Agri Kultuur December / Desember 2018 - Page 11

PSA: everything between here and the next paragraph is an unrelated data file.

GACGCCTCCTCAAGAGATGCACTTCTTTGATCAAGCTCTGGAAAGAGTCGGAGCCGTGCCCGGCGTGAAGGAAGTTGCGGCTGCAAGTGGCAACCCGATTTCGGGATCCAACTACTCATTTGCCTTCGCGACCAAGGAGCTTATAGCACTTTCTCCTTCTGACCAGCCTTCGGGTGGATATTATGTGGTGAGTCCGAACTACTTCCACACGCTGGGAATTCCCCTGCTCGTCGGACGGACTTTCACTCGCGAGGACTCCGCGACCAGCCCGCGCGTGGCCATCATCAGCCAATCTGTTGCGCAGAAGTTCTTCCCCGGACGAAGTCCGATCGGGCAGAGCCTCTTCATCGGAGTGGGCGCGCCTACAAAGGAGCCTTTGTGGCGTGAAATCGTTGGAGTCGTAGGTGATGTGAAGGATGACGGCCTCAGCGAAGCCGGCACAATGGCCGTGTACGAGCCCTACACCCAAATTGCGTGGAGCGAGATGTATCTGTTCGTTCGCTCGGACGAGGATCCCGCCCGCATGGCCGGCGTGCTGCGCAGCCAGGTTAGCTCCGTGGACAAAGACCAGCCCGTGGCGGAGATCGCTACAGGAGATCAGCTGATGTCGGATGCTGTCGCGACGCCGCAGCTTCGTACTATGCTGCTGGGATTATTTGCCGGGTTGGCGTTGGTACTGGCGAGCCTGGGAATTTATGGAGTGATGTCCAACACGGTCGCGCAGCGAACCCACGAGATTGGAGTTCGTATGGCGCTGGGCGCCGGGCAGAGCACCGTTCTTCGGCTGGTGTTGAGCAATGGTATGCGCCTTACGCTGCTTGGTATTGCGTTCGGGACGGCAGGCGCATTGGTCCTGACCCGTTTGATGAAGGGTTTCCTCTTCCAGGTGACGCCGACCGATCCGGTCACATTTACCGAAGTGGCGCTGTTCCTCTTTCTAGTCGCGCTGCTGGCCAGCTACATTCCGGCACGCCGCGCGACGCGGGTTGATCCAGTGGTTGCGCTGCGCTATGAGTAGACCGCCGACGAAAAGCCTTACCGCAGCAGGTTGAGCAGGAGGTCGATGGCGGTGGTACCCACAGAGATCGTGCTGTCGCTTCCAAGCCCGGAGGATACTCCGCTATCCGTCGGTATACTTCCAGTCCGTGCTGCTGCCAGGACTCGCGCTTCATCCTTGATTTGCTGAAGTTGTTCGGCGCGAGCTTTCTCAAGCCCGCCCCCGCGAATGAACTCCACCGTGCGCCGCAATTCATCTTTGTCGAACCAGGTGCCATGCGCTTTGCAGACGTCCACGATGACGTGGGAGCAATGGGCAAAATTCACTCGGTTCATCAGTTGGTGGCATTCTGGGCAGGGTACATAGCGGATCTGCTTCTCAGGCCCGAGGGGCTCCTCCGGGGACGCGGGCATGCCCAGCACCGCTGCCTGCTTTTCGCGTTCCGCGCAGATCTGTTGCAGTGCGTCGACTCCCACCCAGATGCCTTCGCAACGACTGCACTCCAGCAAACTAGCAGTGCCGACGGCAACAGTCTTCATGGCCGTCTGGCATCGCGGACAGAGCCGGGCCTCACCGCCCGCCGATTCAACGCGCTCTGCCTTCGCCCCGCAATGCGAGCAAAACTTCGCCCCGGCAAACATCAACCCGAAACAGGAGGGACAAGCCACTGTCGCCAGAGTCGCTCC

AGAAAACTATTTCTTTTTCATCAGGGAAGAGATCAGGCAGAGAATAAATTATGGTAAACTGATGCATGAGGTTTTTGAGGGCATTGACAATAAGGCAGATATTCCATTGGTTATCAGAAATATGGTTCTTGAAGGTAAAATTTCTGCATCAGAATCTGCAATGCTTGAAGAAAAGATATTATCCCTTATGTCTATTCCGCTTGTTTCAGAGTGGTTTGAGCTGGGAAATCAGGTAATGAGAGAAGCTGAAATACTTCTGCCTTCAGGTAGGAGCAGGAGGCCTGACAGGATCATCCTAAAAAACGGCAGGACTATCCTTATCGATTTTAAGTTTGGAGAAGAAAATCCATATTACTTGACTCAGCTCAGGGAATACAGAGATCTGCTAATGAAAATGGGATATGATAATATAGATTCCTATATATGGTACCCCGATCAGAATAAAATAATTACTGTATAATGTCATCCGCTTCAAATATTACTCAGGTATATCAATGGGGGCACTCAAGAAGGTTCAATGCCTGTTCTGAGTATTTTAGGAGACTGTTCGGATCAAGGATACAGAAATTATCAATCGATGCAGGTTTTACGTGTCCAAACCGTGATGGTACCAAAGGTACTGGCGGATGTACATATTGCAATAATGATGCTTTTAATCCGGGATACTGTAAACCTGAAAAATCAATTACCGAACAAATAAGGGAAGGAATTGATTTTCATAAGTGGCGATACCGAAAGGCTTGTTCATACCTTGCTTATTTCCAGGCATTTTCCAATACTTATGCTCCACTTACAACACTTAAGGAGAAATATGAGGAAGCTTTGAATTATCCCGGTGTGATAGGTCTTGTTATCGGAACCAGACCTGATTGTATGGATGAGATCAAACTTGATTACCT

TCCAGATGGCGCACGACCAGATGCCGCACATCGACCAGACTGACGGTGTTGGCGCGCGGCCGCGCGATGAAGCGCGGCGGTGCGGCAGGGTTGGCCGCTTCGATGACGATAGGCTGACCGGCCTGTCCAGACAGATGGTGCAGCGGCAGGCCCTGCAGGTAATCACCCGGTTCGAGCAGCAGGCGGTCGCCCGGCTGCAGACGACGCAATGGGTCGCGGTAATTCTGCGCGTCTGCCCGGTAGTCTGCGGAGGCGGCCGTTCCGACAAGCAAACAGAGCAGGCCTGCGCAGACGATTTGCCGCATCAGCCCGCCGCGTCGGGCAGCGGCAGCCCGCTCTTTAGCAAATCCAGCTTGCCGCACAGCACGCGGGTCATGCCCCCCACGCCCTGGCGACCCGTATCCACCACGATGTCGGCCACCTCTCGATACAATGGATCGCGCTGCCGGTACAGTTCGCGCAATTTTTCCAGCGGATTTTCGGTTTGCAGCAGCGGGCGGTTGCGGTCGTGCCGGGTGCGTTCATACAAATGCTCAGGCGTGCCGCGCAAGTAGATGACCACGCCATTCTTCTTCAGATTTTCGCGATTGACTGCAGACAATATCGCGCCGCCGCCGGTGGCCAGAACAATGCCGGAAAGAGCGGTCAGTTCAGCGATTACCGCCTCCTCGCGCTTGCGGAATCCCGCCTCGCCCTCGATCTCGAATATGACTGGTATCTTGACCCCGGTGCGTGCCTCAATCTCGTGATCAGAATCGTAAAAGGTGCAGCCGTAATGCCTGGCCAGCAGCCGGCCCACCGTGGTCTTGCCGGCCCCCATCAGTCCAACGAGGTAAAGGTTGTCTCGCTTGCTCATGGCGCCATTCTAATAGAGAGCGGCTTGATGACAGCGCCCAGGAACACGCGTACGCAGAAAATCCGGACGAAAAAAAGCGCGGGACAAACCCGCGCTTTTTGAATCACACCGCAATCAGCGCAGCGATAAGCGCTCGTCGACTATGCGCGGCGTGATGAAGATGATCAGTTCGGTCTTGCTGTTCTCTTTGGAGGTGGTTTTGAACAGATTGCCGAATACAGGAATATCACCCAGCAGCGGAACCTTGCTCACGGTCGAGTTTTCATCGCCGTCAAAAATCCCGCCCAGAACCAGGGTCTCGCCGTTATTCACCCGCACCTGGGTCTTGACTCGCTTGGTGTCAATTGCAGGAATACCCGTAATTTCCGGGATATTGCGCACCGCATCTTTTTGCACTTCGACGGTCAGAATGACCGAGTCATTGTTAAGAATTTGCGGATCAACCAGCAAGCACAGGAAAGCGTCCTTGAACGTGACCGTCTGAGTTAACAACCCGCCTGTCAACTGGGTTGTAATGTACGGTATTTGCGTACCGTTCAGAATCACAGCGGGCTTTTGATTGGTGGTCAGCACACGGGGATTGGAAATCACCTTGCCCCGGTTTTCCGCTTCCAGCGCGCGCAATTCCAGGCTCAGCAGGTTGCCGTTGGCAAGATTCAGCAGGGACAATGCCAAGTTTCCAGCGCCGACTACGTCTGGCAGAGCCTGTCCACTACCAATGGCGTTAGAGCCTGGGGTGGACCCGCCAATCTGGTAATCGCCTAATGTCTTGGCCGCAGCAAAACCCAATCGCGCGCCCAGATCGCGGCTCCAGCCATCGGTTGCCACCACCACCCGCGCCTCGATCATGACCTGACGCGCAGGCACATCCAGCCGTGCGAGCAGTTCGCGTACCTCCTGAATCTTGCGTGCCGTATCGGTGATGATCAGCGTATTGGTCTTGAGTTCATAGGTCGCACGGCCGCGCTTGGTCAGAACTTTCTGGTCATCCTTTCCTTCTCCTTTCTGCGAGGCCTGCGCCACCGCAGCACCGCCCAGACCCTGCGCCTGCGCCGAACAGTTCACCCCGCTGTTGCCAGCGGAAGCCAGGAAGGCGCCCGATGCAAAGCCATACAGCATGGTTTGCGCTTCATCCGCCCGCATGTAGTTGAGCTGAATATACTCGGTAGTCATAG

accumulate large amounts of minerals in their tissues. It is been reported that fibre and ash contents are higher and protein content lower in duckweed colonies with slow growth. Duckweeds are rich source of nitrogen, phosphorous, potassium and calcium. The concentration of N and P in duckweed tissues depend on the amount of N and P in the water, up to a threshold concentration that has not been clearly defined. Above this threshold, there is little increase in the tissue. Some researchers suggested that under lagoon conditions, 20-30 mg/l TKN might be required to maintain a crude protein level above 30 percent. The crude protein content of duckweeds grown on various nutrient solutions ranges from 7 to 45 percent of the plant dry weight, depending on the nitrogen availability. When conditions are good, duckweed contains considerable protein, fat, starch and minerals, which appear to be mobilized for biomass growth when nutrient concentrations fall below the critical levels for growth. Nutrient contents in duckweed may therefore vary according to the conditions in which it is grown. Slow growth, starvation and aging have been reported to result in protein levels as low as 7 percent DM. Fresh duckweed contained about 91-95 percent water and the moisture content is apparently not influenced by the medium under which it was grown. Duckweed species grown under nutrient-poor water or under sub-optimum nutrient conditions have crude protein contents varying between 9-20 percent, while the level varied from 24- 41 percent for duckweed species grown in nutrient-rich water. The crude protein content of duckweed seems to increase from trace ammonia concentrations to 7-12 mg N/L when crude protein reaches a maximum of about 40 percent. Similarly, the lipid content was lower AgriKultuur |AgriCulture (1.8-2.5 percent) in duckweed species grown in nutrient-poor water, while it generally varied between 3-7 percent for duckweed grown in nutrient-rich water. The medium in which duckweed was grown or the nutrient status of water did not influence the ash content of duckweed. Some researchers reported that fibre and ash contents are higher and protein content lower in duckweed colonies with slow growth. Various studies show clearly that the duckweed indeed has high quality protein. It has a better essential amino acid profile than most plant proteins and more closely resembles animal protein than any other plant proteins. The protein of duckweeds is rich in certain amino acids that are often rather low in plant proteins. The nutritional value of Lemnaceae can be compared favourably with that of alfalfa in terms of lysine and arginine, two amino acids important in animal feeds. Duckweeds are rich in leucine, threonine, valine, isoleucine and phenylalanine and are low in methionine and tyrosine. It is evident that the values for the essential amino acids compare favourably with the FAO reference pattern, except for methionine. The levels of amino acids are very similar in the various species and all the essential amino acids were generally present. Cultured duckweed has high concentrations of trace minerals and pigments, especially β-carotene and xanthophyll. Duckweeds store varying amounts of calcium as calcium oxalate crystals in the vacuoles. Calcium oxalate may be toxic in large doses and the amount should be reduced to make duckweeds more nutritious and digestible. The metabolic precursor of oxalate is Lascorbic acid (vitamin C). A study with water lettuce indicates that L-ascorbate and oxalate are synthesized within the crystal idioblast cells. 11